Most taxpayers in the UK are taxed at sourced and so do not need to complete a Self Assessment Tax Return. For example, an employer deducts tax at source from wages under the Pay as You Earn (PAYE) system.
However, individuals with more complicated affairs; those with income not taxed at source e.g. savings, investments, property and self-employed individuals, along with individuals earning approximately £100,000.00 or more are likely to have to complete a UK tax return.
Those who are relocating, or making regular visits, to the UK are also likely to require a tax return, and foreign individual’s will need to give consideration to their residence and domicile position.
Statutory Residence Test “SRT” and Domicile
A statutory residence test has applied in the UK since 6 April 2013. Subject to certain exceptions, UK residents pay UK tax on their worldwide income, whilst non-UK residents pay tax on their UK sourced income.
Very simply, your domicile is where you have your permanent home and is therefore a different concept to residence. You can only have one country of domicile at any given time and you can be domiciled in a different country from where you are tax resident.
These concepts are important for many reasons, one being that if you are not domiciled in the UK you can claim the “remittance basis” for taxing your foreign income and capital gains. They are then only subject to UK once the money is “remitted” (transferred) to the UK.
We would be pleased to advise you on your UK residency, with reference to the SRT, and domicile position, based on your particular circumstances, and the impact on your UK tax position.
It is important that foreign nationals correctly inform Her Majesty's Revenue and Customs (HM Revenue and Customs or HMRC) is a non-ministerial department of the UK Government responsible for the collection of taxes, the payment of some forms of state support and the administration of other regulatory regimes including the national minimum wage.... as to their residency and domicile status to ensure that they benefit from the more advantageous tax regimes than those afforded to a UK resident and domiciled taxpayer. Taxpayers are required to inform HMRC on the residency pages of the Tax Return.
Leaving the UK
For those individual’s completing a Tax Return, you inform HMRC of your departure date on the Tax Return. For employees who do not complete a Tax Return, a form P85 should be filed to inform HMRC that you are leaving the UK.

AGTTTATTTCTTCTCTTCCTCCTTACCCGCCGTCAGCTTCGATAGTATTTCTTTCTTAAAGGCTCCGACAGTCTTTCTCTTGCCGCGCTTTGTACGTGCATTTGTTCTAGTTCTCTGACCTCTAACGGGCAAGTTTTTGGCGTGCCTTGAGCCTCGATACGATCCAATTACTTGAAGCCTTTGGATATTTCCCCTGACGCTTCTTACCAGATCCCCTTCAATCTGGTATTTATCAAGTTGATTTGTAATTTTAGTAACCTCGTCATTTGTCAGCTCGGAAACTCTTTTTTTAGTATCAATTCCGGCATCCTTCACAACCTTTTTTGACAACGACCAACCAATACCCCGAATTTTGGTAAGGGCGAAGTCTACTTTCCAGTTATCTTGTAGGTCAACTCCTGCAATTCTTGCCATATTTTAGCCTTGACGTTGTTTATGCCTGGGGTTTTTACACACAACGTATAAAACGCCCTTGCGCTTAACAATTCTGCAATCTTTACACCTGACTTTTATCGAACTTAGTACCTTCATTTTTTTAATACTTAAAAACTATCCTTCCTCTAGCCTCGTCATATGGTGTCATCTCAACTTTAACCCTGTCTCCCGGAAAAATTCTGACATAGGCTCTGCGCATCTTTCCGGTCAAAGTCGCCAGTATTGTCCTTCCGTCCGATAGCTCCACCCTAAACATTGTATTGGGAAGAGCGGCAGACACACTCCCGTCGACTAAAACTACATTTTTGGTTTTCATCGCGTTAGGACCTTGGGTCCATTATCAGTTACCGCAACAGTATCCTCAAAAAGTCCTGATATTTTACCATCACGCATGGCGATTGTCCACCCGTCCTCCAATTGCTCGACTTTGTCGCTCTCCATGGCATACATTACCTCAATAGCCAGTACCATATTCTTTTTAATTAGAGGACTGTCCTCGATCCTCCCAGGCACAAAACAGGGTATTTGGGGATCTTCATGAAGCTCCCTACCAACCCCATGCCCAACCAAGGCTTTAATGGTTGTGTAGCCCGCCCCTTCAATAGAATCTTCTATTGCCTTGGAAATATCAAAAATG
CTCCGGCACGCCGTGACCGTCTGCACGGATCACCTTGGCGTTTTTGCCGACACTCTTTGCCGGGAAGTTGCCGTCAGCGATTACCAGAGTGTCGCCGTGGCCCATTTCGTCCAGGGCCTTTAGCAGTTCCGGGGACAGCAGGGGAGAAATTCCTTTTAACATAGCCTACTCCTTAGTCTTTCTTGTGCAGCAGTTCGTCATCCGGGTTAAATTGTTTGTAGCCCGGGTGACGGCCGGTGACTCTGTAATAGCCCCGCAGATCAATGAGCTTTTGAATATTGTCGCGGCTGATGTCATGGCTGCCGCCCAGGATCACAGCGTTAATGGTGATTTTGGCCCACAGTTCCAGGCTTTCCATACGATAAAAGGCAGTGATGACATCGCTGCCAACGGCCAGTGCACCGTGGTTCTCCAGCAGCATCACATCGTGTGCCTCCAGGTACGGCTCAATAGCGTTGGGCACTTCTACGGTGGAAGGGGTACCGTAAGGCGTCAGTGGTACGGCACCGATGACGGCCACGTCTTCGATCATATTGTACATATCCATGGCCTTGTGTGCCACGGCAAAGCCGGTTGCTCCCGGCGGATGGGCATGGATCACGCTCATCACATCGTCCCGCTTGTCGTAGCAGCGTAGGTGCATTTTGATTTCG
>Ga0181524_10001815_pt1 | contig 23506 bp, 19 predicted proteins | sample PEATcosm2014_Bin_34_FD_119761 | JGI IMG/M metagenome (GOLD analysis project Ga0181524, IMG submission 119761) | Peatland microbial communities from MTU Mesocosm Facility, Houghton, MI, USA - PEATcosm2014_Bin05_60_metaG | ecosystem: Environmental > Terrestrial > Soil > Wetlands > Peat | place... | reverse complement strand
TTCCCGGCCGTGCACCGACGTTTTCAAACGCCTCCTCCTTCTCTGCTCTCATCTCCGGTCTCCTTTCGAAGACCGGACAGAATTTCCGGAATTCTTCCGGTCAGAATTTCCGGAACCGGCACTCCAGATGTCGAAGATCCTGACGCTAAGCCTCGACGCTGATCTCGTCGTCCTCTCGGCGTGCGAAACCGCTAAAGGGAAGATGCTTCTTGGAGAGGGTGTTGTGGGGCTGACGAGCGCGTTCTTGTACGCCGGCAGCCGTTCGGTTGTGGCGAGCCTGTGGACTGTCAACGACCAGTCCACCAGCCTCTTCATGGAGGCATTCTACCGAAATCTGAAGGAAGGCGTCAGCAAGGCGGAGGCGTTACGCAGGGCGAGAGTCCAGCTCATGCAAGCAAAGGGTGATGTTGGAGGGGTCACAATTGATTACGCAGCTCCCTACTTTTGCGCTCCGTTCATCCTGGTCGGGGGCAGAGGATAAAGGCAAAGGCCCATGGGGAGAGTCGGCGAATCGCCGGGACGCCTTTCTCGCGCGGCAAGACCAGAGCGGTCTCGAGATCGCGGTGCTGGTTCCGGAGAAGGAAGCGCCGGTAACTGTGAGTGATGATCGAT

Although you have left the UK you may still be liable to UK tax and for this reason it is worthwhile obtaining advice on how to rearrange your personal assets to ensure the most beneficial tax treatment.
The UK tax year runs from 6 April to the following 5 April. Once you become chargeable to UK tax you should notify HMRC within 6 months of the end of the tax year that you have become chargeable to tax i.e. 5 October.
If you receive a tax return, or a notice to file a tax return, you must complete a one and submit it to HMRC.
The filing deadline for completing an online Tax Return is 31 January following the end of the tax year. The filing deadline is shortened to 31 October following the end of the tax year if you wish to submit a hard copy tax return by post.
Failure to submit Tax Returns on time will result in penalties being charged by HMRC.
Late Filing Penalties:
- Day one: you will be charged an initial penalty of £100, even if you have no tax to pay or you have already paid all the tax you owe
- Three months late: you will be charged an automatic daily penalty of £10 per day, up to a maximum of £900
- Six months late: you will be charged further penalties, which are the greater of 5 per cent of tax due or £300
- Twelve months late: you will be charged yet more penalties, which are the greatest of 5 per cent of tax due or £300. In serious cases you face a higher penalty of up to 100 per cent of the tax due
The tax is payable by 31 January following the end of the tax year. In addition to this, most individuals will be required to make advance payments on account towards their tax liability for the following tax year, being 50% of the tax due for the previous tax year, which are payable by 31 July and 31 January following the end of the tax year.
If tax is paid late, HMRC will issue penalties and interest on any overdue tax.
Late Payment Penalties
- Thirty days late: you will be charged an initial penalty of 5 per cent of the tax unpaid at that date
- Six months late: you will be charged a further penalty of 5 per cent of the tax that is still unpaid
- Twelve months late: you will be charged a further penalty of 5 per cent of the tax that is still unpaid
Please contact us to speak to one of our advisers.